The first half of the Versace show could have been an ode to Stendhal’s most famous novel. Black and red were literally everywhere, something left as a block of colour, other times visible on tartan and leopard prints. It created an interesting contrast with the second half of the collection, which was focused on yellow and brown tones, and the iconic Medusa-inspired print made its appearance (this time mixed with leopard, obviously). A tremendous runway that affirmed the identity of the brand as one to watch every season.

all images VERSACE A/W 24 via showstudio.com



Ferragamo made some noise this season with a red armour dress acclaimed on social media. Fashionistas everywhere tackled the mystery of which material was used to create this movement while catching the light. Glossy leather was guilty as charged, and we saw it appearing on dresses, trenches and full shirt-pants outfits (and a tie to pair with the look). Long fringes acted as skirts, underlining the renaissance of the cowboy aesthetic. Brown and khaki tweed came into the spotlight, shown on vests, coats and dresses. 

all images FERRAGAMO A/W 24 via showstudio.com


Dolce & Gabbana’s runway invited us to take a dive in the darkest mafia funeral you have ever seen, but only if you’re on the list. Black veils covered the models’ faces, elevating the drama. Black lace was the honorary guest, and the dark kitten heels with pointy toe served as an innocent version of the high stilettos. Shining silver garments appeared on the runway but they did not stay long, and a sublime Naomi Campbell closed the show, revealing some skin in the classiest way possible. 

all images DOLCE & GABBANA A/W 24 via tagwalk.com


Avoidant to social media presence, the Italian house went back on stage with a collection anchored in the brand’s codes. House’s iconic soft shiny leathers were presented alongside well-cut garments playing with volumes. Shapes were a game in this runway, skirts reminiscent of sea anemones, and tops were in its 80’s David Bowie era. Colours were as usual mastered by Matthieu Blazy and got perfectly paired with more neutral tones, creating an agreeable contrast on the outfits.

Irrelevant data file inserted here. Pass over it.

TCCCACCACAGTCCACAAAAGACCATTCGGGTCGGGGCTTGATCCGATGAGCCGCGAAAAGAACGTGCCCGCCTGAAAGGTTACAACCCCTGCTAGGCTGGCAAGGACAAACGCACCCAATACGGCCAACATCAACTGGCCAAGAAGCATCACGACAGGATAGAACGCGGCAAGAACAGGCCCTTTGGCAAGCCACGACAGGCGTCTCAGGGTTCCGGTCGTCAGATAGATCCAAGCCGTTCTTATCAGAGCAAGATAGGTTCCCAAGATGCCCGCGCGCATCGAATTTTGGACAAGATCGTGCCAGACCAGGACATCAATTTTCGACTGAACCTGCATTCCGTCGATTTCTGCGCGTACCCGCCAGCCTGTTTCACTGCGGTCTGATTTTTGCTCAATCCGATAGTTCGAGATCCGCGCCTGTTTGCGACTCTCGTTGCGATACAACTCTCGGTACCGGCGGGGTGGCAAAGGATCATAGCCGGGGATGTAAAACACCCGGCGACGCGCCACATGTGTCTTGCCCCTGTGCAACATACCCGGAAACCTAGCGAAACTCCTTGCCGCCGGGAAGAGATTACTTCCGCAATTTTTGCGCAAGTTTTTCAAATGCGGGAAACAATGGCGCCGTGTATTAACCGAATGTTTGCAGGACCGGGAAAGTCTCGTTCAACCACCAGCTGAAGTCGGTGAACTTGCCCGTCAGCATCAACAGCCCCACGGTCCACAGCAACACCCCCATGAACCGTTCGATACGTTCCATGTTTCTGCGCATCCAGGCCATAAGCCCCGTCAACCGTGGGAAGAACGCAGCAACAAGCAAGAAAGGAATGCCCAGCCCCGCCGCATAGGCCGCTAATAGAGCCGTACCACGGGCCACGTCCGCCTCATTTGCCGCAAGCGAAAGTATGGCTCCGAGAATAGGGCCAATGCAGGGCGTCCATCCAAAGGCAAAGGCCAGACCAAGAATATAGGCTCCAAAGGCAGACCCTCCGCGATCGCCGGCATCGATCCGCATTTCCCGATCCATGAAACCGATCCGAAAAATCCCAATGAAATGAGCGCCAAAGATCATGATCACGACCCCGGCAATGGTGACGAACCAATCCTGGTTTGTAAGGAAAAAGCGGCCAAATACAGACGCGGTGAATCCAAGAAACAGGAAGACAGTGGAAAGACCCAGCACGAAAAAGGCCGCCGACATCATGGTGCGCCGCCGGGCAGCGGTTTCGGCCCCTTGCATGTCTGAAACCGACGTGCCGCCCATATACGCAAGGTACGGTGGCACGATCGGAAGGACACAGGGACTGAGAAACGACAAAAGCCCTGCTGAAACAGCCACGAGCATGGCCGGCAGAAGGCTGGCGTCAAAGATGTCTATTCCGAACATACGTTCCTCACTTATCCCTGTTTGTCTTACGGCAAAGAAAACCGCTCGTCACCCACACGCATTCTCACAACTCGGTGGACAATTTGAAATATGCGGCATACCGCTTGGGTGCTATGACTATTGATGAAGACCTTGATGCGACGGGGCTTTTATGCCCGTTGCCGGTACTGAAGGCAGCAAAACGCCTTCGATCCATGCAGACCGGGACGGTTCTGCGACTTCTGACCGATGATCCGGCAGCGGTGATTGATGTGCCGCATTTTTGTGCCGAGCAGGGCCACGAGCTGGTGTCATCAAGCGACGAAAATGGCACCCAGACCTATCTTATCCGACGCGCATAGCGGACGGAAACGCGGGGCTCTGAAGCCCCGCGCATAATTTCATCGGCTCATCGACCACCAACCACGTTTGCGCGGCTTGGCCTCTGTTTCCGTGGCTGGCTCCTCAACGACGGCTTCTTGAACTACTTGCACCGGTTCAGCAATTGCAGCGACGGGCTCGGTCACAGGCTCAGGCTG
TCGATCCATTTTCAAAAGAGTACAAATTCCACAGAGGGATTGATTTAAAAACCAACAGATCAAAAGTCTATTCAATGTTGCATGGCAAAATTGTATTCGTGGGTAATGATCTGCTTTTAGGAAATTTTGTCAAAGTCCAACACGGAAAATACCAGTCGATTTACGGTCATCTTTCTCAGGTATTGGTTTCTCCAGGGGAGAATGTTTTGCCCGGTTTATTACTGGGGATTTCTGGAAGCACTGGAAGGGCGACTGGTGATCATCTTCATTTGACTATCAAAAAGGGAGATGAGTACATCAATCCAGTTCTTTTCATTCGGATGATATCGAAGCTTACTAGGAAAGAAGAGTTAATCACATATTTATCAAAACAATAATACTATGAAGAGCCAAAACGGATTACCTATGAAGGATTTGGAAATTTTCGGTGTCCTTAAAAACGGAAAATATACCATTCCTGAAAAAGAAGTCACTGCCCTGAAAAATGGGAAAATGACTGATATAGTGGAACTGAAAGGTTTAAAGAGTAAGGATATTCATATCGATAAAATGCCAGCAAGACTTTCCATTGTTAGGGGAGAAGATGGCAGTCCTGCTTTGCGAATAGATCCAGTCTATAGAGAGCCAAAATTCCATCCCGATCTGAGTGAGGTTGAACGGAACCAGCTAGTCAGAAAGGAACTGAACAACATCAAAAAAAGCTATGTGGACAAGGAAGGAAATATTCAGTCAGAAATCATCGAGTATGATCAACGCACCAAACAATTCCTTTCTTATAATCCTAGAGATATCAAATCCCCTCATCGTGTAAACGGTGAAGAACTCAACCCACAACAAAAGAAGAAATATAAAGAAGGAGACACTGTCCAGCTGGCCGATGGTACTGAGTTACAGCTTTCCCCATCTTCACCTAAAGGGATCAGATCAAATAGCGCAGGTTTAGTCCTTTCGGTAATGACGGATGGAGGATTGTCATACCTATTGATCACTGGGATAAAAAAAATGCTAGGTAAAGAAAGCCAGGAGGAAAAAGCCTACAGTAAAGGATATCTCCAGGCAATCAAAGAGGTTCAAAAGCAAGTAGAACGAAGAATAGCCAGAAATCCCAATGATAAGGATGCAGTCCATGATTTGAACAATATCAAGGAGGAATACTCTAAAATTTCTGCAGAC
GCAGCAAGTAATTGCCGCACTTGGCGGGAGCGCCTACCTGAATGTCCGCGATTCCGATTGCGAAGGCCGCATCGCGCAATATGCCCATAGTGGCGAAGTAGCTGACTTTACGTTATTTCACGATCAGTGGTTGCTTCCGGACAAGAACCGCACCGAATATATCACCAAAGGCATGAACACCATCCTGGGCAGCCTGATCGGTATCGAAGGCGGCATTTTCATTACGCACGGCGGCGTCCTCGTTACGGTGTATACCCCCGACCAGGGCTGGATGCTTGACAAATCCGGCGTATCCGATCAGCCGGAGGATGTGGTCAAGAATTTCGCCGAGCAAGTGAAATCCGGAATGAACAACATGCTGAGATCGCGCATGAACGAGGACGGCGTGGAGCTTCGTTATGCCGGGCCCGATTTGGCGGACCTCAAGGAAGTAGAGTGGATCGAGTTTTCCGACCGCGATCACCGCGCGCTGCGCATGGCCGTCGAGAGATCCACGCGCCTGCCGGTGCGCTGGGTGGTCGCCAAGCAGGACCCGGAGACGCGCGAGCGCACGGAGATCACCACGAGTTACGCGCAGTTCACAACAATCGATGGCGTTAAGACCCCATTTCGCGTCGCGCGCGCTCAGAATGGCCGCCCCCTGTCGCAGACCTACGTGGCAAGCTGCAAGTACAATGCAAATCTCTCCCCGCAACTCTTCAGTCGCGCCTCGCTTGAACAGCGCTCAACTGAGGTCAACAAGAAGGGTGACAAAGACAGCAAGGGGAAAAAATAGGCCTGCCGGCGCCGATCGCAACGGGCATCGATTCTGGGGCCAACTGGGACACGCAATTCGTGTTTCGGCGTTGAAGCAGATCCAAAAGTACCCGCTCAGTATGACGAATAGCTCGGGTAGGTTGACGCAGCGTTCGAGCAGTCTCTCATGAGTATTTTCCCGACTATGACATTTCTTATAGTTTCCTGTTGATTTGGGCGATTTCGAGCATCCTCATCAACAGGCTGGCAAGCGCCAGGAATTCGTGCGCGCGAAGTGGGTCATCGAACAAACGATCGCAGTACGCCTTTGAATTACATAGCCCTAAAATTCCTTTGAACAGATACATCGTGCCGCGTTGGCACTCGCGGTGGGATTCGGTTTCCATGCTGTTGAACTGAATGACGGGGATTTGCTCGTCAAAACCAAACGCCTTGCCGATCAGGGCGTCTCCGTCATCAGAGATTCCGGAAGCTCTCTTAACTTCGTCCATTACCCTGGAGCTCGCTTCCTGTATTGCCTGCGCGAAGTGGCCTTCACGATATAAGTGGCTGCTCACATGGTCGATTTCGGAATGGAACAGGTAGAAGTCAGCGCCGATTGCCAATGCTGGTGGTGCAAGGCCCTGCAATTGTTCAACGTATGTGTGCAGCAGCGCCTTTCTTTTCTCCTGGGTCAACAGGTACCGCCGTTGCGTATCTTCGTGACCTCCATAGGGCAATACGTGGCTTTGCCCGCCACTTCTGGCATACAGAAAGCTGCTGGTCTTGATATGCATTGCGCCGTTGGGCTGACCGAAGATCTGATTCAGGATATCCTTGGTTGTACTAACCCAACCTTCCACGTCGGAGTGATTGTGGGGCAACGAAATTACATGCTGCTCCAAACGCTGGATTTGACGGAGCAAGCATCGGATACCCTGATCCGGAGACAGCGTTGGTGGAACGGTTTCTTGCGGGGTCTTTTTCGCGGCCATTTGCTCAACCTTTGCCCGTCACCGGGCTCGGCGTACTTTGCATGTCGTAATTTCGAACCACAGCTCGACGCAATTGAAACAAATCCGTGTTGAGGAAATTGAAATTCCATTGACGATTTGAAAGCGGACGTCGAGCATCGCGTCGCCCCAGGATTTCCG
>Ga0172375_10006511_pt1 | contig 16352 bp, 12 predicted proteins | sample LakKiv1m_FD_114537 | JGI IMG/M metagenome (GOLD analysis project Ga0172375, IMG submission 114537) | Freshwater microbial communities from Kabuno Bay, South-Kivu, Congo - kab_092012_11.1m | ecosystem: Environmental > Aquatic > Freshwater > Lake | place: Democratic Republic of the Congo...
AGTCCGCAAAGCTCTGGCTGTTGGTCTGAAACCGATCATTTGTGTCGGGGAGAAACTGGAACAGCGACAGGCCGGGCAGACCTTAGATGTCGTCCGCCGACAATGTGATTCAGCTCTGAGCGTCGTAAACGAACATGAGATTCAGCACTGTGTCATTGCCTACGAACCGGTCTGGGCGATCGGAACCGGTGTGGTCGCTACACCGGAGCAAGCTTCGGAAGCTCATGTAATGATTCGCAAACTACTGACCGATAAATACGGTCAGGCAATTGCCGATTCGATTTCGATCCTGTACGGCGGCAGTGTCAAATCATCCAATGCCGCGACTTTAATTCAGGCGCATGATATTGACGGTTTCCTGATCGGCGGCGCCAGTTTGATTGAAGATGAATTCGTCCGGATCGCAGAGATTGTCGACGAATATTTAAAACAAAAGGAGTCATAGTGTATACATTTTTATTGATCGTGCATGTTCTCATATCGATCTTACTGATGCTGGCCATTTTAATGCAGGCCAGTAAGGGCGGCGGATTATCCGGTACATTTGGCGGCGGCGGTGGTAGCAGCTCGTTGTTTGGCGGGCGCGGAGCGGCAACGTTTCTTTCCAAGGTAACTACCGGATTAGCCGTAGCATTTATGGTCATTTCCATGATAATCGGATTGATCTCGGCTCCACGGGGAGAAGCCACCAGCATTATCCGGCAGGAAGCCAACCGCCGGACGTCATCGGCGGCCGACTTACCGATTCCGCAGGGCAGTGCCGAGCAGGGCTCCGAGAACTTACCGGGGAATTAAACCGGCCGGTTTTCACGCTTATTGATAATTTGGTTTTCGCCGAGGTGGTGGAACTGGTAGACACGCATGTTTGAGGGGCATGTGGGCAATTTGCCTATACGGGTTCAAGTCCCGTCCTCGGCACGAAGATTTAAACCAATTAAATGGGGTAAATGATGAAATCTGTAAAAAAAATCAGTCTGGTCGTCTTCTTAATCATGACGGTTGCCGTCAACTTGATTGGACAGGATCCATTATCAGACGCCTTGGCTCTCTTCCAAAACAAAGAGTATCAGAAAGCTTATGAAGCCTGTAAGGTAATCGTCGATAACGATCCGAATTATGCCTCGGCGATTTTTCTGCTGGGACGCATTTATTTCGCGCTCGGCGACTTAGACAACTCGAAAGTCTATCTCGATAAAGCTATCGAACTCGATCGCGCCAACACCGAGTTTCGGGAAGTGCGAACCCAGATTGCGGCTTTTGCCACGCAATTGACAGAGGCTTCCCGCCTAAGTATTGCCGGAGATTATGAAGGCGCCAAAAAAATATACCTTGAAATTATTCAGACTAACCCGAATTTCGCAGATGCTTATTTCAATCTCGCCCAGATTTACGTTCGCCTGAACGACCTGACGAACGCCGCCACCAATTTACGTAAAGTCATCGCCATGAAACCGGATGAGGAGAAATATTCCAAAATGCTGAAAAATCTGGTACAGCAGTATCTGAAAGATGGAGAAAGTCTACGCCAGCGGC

all images BOTTEGA VENETA A/W 24 via showstudio.com

SUNDAY 25/02


Beate Karlsson got us used to runways that are thought more as concepts than traditional fashion presentation. The final show of this Milanese Autumn/Winter 24 season was one for the history books. The guests had at their disposal full trash bins, and were invited to throw it on the models and the garments. The idea of voicing your opinions and critiques right away brought a strong sense of ephemerality to the show. The looks seemed right out of the most stylish teenager’s wardrobe you’ve ever met, displaying cut-out hoodies, torn thighs and oversized striped shirts paired with a reworked tie shaped like a star. The models wore bruises and bandages as makeup, emphasising the destroyed and grunge ambiance of the show.  

all images AVAVAV A/W 24 via showstudio.com

cover image TOM FORD A/W 24 via vogue.com